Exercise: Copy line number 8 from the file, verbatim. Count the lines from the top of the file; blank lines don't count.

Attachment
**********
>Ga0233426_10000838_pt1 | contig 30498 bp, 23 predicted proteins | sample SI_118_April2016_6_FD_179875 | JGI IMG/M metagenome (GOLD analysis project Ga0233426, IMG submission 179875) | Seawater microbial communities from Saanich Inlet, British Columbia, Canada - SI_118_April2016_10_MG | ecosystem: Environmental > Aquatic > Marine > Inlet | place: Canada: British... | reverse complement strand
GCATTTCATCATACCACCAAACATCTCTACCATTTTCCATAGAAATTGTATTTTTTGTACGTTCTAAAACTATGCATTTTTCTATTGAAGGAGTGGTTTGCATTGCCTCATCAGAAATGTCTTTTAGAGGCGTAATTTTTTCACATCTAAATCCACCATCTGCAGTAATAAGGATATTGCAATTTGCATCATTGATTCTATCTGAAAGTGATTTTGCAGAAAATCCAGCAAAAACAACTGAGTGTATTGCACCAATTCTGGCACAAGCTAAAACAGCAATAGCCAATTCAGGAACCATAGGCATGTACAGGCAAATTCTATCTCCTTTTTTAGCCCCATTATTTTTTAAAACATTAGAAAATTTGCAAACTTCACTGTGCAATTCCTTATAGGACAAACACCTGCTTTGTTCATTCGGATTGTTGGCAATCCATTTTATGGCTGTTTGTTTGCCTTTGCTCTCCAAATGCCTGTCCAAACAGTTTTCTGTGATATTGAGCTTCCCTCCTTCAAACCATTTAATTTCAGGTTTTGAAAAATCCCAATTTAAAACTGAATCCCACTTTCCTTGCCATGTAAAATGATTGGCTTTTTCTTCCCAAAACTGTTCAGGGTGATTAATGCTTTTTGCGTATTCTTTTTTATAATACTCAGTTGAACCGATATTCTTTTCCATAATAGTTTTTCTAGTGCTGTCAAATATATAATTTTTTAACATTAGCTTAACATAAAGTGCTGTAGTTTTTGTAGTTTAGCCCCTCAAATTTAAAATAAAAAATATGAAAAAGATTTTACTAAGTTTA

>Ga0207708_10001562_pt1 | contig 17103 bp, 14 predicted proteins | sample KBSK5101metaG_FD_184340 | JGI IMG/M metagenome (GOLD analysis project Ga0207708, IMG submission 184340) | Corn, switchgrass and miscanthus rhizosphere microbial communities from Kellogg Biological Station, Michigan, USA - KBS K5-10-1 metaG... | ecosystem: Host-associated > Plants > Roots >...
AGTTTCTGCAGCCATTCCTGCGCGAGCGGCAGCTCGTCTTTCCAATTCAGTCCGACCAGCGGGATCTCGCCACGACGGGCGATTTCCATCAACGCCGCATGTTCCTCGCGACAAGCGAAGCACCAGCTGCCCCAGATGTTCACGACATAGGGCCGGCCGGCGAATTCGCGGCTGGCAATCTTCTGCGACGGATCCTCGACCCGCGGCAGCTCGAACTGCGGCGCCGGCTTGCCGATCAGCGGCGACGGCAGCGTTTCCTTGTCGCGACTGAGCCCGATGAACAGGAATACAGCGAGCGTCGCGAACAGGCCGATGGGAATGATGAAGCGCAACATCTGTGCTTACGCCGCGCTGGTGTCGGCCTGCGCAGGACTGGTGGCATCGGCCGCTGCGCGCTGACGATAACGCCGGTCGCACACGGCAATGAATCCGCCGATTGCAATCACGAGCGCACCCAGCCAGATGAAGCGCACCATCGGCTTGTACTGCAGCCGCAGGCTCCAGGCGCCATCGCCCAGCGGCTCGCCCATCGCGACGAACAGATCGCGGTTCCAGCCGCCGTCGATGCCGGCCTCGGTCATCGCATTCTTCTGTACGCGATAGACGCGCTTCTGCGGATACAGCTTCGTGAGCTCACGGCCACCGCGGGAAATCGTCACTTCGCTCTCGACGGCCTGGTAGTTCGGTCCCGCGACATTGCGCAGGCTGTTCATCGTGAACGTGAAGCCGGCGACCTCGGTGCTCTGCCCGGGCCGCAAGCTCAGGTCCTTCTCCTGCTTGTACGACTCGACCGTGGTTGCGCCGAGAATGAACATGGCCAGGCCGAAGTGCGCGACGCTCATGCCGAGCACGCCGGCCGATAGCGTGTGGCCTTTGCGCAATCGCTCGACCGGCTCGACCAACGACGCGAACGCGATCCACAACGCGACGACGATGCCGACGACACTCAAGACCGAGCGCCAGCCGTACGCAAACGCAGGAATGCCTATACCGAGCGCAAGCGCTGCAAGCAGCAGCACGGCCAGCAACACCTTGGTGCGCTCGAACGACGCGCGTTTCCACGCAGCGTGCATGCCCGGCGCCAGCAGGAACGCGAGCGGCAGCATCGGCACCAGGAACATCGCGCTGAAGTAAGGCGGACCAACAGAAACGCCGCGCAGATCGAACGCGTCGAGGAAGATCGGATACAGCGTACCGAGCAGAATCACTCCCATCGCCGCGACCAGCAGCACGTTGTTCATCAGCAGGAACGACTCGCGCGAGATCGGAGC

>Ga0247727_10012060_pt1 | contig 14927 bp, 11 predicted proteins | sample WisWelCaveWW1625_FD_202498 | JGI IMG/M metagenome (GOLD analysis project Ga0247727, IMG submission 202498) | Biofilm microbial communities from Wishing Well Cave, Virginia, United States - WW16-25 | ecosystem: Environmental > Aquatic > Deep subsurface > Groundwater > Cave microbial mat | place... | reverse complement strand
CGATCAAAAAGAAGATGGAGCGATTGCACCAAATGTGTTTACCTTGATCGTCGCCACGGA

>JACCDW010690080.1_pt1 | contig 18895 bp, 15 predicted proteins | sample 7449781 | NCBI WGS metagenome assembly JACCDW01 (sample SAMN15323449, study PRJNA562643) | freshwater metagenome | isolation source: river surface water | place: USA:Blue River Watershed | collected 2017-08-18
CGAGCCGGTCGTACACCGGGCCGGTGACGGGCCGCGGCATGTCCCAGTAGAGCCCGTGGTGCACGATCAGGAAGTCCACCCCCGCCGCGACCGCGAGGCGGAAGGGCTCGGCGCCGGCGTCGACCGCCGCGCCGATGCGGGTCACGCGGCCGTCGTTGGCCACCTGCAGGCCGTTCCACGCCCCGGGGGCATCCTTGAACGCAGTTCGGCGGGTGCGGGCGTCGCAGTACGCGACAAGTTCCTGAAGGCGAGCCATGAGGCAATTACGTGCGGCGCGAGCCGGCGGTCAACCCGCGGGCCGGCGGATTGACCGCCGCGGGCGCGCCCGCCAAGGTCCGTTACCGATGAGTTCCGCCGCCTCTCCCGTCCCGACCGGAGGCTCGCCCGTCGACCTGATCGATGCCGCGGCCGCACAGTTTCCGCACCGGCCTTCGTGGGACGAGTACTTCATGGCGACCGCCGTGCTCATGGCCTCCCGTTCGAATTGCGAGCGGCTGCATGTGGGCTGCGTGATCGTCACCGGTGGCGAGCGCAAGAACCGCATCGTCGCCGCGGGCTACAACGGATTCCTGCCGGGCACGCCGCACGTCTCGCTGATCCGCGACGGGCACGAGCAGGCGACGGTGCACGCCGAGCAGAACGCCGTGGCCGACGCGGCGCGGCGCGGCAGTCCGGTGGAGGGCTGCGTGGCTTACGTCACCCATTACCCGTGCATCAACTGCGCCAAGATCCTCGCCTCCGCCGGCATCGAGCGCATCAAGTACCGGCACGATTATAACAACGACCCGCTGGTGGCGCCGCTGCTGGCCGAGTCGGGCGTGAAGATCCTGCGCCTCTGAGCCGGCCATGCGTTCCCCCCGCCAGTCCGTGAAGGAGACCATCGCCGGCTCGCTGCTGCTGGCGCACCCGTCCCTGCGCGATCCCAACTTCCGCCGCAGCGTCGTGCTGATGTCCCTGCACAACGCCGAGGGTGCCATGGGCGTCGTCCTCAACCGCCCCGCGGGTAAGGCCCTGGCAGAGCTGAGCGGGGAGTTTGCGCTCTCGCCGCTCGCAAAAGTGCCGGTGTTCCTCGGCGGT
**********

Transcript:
CGAGCCGGTCGTACACCGGGCCGGTGACGGGCCGCGGCATGTCCCAGTAGAGCCCGTGGTGCACGATCAGGAAGTCCACCCCCGCCGCGACCGCGAGGCGGAAGGGCTCGGCGCCGGCGTCGACCGCCGCGCCGATGCGGGTCACGCGGCCGTCGTTGGCCACCTGCAGGCCGTTCCACGCCCCGGGGGCATCCTTGAACGCAGTTCGGCGGGTGCGGGCGTCGCAGTACGCGACAAGTTCCTGAAGGCGAGCCATGAGGCAATTACGTGCGGCGCGAGCCGGCGGTCAACCCGCGGGCCGGCGGATTGACCGCCGCGGGCGCGCCCGCCAAGGTCCGTTACCGATGAGTTCCGCCGCCTCTCCCGTCCCGACCGGAGGCTCGCCCGTCGACCTGATCGATGCCGCGGCCGCACAGTTTCCGCACCGGCCTTCGTGGGACGAGTACTTCATGGCGACCGCCGTGCTCATGGCCTCCCGTTCGAATTGCGAGCGGCTGCATGTGGGCTGCGTGATCGTCACCGGTGGCGAGCGCAAGAACCGCATCGTCGCCGCGGGCTACAACGGATTCCTGCCGGGCACGCCGCACGTCTCGCTGATCCGCGACGGGCACGAGCAGGCGACGGTGCACGCCGAGCAGAACGCCGTGGCCGACGCGGCGCGGCGCGGCAGTCCGGTGGAGGGCTGCGTGGCTTACGTCACCCATTACCCGTGCATCAACTGCGCCAAGATCCTCGCCTCCGCCGGCATCGAGCGCATCAAGTACCGGCACGATTATAACAACGACCCGCTGGTGGCGCCGCTGCTGGCCGAGTCGGGCGTGAAGATCCTGCGCCTCTGAGCCGGCCATGCGTTCCCCCCGCCAGTCCGTGAAGGAGACCATCGCCGGCTCGCTGCTGCTGGCGCACCCGTCCCTGCGCGATCCCAACTTCCGCCGCAGCGTCGTGCTGATGTCCCTGCACAACGCCGAGGGTGCCATGGGCGTCGTCCTCAACCGCCCCGCGGGTAAGGCCCTGGCAGAGCTGAGCGGGGAGTTTGCGCTCTCGCCGCTCGCAAAAGTGCCGGTGTTCCTCGGCGGT